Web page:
Abe and Trump talked by phone for about 50 minutes Friday morning, agreeing to “strengthen cooperation” on fighting the novel coronavirus, but did not discuss postponing the Olympics or holding them without spectators, Japanese officials said.
After the call, Trump tweeted that he told Abe “that the just completed Olympic venue is magnificent. He has done an incredible job, one that will make him very proud. Good things will happen for Japan and their great Prime Minister. Lots of options!”
On Thursday, Trump told reporters in the White House that he “just can’t see having no people there,” referring to the Tokyo Games. “I think if you cancel it, make it a year later that’s a better alternative than doing it with no crowd.”
In response, Japan Olympic minister Seiko Hashimoto told reporters, “the IOC (International Olympic Committee) and 2020 organisers are not at all considering cancelling or postponing the Games. I’ve heard they are proceeding with preparations for safe and secure Games as planned toward the opening day of July 24.”
Television broadcasters and sponsors have billions invested in the Olympics, and the crowded international sports calendar has little space for pushing the games back a year. Holding the Olympics without fans has been floated, as has simply canceling the Olympics, which has only happened during wartime.
A cancellation or postponement will ripple in thousands of directions, hitting sponsor, television, 11,000 Olympic and 4,400 Paralympic athletes, staffs, airlines, hotels, and $1 billion lost in ticket sales. It also hurts 80,000 unpaid volunteers who will miss a once-in-a-lifetime opportunity.
There were 1,387 confirmed infections in Japan, including 697 from a cruise ship that was docked in the port city of Yokohama for several weeks, according to public broadcaster NHK. By Friday morning, the virus had killed 26 in the country, including 7 from the ship, the tally showed.
Japan has sought to quash speculation that the games, which have cost it at least $12 billion in preparations and attracted more than $3 billion in domestic sponsorships, could be cancelled or postponed as the number of people infected has reached 127,000 worldwide.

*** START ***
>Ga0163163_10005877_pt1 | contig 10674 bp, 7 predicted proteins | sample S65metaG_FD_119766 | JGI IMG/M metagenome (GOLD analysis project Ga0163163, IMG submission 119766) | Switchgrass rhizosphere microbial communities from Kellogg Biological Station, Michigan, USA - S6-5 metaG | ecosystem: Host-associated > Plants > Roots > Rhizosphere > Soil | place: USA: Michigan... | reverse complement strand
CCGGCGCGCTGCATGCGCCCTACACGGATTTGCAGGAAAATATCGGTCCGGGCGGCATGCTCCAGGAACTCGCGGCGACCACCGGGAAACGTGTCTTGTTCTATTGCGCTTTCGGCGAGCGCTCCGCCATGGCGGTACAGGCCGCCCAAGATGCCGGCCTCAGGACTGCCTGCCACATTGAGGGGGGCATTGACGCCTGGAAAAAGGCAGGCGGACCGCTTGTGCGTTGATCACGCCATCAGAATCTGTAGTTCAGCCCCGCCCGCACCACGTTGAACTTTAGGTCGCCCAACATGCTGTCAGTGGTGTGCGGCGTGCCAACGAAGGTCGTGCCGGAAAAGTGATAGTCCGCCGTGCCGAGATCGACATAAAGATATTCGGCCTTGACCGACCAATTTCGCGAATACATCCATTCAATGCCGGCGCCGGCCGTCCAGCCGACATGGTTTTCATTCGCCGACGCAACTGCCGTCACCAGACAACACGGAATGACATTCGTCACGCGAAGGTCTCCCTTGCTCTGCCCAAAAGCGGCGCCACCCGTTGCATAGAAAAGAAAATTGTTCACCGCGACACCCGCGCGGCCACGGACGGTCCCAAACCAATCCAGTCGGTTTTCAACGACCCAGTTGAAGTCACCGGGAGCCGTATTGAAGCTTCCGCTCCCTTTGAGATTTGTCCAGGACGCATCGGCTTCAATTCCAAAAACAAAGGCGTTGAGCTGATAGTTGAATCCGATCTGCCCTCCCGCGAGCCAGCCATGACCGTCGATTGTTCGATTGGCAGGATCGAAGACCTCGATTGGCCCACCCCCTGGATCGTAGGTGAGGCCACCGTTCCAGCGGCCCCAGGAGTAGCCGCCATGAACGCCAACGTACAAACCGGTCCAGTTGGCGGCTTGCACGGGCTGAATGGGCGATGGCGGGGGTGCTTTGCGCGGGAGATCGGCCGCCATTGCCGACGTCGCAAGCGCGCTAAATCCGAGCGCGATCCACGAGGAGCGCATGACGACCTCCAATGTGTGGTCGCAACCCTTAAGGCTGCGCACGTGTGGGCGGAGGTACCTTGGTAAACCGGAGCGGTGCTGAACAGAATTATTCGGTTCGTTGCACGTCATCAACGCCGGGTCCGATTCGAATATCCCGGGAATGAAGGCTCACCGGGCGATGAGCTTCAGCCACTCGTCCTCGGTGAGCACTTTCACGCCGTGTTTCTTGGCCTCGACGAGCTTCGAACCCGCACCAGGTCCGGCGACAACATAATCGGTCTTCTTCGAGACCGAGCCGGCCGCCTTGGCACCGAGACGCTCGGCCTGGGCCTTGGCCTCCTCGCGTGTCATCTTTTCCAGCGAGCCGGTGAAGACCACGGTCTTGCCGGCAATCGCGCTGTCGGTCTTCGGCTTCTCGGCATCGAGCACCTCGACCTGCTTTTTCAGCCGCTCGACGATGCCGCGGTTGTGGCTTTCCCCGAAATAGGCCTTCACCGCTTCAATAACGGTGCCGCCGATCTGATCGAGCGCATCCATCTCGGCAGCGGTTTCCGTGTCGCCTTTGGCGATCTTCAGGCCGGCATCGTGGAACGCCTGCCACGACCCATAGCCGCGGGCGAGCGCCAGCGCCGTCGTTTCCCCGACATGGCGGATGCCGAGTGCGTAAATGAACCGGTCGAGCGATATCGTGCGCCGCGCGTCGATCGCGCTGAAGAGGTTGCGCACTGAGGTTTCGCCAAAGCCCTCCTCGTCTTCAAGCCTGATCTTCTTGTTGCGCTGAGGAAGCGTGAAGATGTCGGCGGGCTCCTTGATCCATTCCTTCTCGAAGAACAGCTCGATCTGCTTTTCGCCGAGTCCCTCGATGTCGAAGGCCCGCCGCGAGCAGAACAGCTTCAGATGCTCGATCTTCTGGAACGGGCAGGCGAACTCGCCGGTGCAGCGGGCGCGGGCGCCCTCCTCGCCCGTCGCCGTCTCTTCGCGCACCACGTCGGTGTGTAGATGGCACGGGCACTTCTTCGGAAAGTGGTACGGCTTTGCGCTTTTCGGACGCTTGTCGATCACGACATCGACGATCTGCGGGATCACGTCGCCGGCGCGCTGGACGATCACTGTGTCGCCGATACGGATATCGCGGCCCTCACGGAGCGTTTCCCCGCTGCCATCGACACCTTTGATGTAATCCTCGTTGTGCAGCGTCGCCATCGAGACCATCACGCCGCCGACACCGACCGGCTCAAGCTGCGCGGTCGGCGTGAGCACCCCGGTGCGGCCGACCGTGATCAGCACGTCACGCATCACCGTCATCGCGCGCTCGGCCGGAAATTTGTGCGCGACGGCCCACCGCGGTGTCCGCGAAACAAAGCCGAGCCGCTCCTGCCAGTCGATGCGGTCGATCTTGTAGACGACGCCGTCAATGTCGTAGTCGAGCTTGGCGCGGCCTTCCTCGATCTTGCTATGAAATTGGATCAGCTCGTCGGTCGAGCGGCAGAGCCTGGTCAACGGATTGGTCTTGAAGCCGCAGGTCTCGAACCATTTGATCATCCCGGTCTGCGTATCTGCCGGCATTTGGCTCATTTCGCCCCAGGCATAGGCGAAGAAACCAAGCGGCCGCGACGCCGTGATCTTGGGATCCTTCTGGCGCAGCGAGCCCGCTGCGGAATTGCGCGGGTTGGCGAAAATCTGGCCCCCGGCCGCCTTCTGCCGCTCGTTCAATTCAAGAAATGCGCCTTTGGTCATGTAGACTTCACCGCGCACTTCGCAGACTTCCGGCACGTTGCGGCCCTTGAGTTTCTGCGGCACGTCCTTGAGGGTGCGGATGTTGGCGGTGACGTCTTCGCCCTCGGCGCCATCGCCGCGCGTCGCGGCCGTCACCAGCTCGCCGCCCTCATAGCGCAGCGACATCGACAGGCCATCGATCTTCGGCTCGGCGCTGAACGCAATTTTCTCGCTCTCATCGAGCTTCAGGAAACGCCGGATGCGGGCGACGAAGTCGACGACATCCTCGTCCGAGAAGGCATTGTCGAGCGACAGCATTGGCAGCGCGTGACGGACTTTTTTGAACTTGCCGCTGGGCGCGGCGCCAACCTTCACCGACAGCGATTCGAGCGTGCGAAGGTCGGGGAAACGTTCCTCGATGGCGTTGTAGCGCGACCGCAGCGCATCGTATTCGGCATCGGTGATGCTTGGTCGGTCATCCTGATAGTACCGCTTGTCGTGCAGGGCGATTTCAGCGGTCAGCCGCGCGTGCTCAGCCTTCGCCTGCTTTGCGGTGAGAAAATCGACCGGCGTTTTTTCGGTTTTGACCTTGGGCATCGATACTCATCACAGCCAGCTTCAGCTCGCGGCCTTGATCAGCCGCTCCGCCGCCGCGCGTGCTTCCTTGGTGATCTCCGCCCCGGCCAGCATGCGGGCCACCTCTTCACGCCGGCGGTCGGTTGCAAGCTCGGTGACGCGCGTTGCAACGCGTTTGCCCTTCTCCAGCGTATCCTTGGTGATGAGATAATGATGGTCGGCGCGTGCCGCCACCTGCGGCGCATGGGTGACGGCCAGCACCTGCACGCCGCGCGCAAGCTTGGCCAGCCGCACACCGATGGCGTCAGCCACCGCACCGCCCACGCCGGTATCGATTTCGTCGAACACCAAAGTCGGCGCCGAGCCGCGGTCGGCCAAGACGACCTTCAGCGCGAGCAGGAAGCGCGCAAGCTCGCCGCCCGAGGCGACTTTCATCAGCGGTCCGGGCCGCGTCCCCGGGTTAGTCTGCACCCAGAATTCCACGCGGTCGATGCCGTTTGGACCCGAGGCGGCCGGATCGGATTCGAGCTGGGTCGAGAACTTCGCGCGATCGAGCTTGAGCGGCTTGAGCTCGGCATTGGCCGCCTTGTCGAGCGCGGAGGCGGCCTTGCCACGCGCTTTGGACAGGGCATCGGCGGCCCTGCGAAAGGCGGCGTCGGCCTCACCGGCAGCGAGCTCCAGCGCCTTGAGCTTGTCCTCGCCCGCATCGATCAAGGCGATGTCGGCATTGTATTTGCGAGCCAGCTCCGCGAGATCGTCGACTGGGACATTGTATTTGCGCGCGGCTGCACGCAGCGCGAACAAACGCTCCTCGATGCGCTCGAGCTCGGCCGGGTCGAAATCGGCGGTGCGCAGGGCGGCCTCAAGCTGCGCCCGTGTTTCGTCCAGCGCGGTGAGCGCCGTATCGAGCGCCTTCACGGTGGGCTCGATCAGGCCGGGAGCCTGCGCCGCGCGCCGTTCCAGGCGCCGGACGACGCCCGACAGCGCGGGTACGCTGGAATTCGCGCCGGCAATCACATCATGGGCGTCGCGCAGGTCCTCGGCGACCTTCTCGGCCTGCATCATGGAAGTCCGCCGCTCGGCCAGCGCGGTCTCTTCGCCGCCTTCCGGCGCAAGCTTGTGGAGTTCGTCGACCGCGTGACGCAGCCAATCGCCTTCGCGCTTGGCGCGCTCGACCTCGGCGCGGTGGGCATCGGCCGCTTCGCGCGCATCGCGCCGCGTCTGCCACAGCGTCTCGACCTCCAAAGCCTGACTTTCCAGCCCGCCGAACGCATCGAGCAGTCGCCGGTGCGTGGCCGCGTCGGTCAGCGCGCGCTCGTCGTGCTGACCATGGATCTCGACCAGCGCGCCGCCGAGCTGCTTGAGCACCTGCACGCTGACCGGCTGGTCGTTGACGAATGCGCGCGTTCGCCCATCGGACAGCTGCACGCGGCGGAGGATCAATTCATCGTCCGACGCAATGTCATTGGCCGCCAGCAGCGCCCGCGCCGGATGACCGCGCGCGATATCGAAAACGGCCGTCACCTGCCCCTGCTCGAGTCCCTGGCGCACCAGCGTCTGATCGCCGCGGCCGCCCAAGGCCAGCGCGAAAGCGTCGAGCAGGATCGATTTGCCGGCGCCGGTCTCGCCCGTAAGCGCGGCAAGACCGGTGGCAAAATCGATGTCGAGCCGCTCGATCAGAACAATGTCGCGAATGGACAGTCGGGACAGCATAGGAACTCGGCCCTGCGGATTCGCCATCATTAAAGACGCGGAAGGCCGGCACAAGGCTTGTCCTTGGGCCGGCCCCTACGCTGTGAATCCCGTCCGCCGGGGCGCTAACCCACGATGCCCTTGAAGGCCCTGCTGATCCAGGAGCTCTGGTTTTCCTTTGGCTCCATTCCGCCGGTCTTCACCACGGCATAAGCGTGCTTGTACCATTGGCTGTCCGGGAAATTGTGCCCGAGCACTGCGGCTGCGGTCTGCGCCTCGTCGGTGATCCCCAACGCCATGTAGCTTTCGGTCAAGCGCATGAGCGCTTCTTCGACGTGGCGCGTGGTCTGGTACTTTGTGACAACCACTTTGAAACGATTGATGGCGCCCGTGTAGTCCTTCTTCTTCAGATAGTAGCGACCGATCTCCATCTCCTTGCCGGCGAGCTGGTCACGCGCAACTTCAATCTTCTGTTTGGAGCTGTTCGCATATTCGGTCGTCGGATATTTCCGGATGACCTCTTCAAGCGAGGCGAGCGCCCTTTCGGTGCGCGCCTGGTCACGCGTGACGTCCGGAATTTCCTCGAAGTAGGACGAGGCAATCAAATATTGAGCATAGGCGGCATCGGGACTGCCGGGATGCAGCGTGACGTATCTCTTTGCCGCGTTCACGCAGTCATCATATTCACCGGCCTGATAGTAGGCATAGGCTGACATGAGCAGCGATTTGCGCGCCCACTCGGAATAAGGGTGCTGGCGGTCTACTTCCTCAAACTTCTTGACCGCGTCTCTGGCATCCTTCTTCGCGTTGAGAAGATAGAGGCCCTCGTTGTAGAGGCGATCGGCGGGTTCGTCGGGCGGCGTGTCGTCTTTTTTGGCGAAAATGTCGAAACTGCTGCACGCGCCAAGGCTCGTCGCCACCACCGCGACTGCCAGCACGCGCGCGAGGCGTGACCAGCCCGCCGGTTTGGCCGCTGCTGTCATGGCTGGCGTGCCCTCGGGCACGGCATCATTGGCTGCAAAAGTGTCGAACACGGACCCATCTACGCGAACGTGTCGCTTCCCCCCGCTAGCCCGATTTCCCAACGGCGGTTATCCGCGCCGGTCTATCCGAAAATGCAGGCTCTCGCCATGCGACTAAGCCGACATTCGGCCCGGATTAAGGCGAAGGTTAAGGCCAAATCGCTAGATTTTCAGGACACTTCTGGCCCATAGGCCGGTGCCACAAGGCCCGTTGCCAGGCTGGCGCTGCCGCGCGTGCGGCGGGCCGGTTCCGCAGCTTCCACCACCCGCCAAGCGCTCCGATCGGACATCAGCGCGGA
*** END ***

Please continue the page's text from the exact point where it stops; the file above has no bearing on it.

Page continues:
The outbreak has already crippled global travel and hit Olympic qualifiers and other sports events. Japan has shuttered schools. Public health officials have discouraged large gatherings to curtail the spread of the highly contagious disease, and major football tournaments, National Basketball Association games and other sports have been halted.
The Tokyo 2020 organising committee said it was monitoring the pandemic with the IOC, receiving advice from the World Health Organization, and coordinating with the government and the Tokyo authorities.
Japan’s government and the central bank shared a “strong sense of concern” over how the virus could affect the games. A sponsor representative said the plans were confidential and were not being shared with the companies.
On Thursday, the prelude to the games got underway with the lighting of the Olympic Torch in a scaled-down ceremony behind closed doors. The flame is to arrive in Japan on March 20 and will begin a four-month relay around the country on March 26.
The IOC also says there has not been any talk of cancellation or postponement.
“With the lighting of the Olympic flame in Olympia today, the International Olympic Committee confirms its full commitment to the success of the Olympic Games Tokyo 2020,” the IOC said in a statement.
“We remain absolutely in line with our Japanese hosts in our commitment to delivering safe Olympic Games in July this year.”